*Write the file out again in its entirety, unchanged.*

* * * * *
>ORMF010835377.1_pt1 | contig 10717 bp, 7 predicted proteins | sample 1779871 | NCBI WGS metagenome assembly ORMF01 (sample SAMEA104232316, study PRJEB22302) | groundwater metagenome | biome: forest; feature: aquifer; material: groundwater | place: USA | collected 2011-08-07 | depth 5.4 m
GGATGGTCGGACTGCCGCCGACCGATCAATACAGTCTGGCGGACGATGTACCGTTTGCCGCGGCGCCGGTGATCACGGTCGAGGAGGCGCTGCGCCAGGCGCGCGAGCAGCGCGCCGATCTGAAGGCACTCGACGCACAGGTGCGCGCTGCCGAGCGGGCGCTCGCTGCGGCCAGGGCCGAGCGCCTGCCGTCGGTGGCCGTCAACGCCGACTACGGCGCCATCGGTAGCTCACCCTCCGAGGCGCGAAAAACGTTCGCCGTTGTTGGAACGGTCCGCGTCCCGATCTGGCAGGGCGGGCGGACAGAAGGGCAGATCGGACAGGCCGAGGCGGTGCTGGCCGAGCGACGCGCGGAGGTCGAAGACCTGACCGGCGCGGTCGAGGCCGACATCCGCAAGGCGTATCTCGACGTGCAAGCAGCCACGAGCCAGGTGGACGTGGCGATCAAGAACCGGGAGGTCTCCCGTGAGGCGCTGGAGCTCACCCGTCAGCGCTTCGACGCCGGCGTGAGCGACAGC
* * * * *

>ORMF010835377.1_pt1 | contig 10717 bp, 7 predicted proteins | sample 1779871 | NCBI WGS metagenome assembly ORMF01 (sample SAMEA104232316, study PRJEB22302) | groundwater metagenome | biome: forest; feature: aquifer; material: groundwater | place: USA | collected 2011-08-07 | depth 5.4 m
GGATGGTCGGACTGCCGCCGACCGATCAATACAGTCTGGCGGACGATGTACCGTTTGCCGCGGCGCCGGTGATCACGGTCGAGGAGGCGCTGCGCCAGGCGCGCGAGCAGCGCGCCGATCTGAAGGCACTCGACGCACAGGTGCGCGCTGCCGAGCGGGCGCTCGCTGCGGCCAGGGCCGAGCGCCTGCCGTCGGTGGCCGTCAACGCCGACTACGGCGCCATCGGTAGCTCACCCTCCGAGGCGCGAAAAACGTTCGCCGTTGTTGGAACGGTCCGCGTCCCGATCTGGCAGGGCGGGCGGACAGAAGGGCAGATCGGACAGGCCGAGGCGGTGCTGGCCGAGCGACGCGCGGAGGTCGAAGACCTGACCGGCGCGGTCGAGGCCGACATCCGCAAGGCGTATCTCGACGTGCAAGCAGCCACGAGCCAGGTGGACGTGGCGATCAAGAACCGGGAGGTCTCCCGTGAGGCGCTGGAGCTCACCCGTCAGCGCTTCGACGCCGGCGTGAGCGACAGC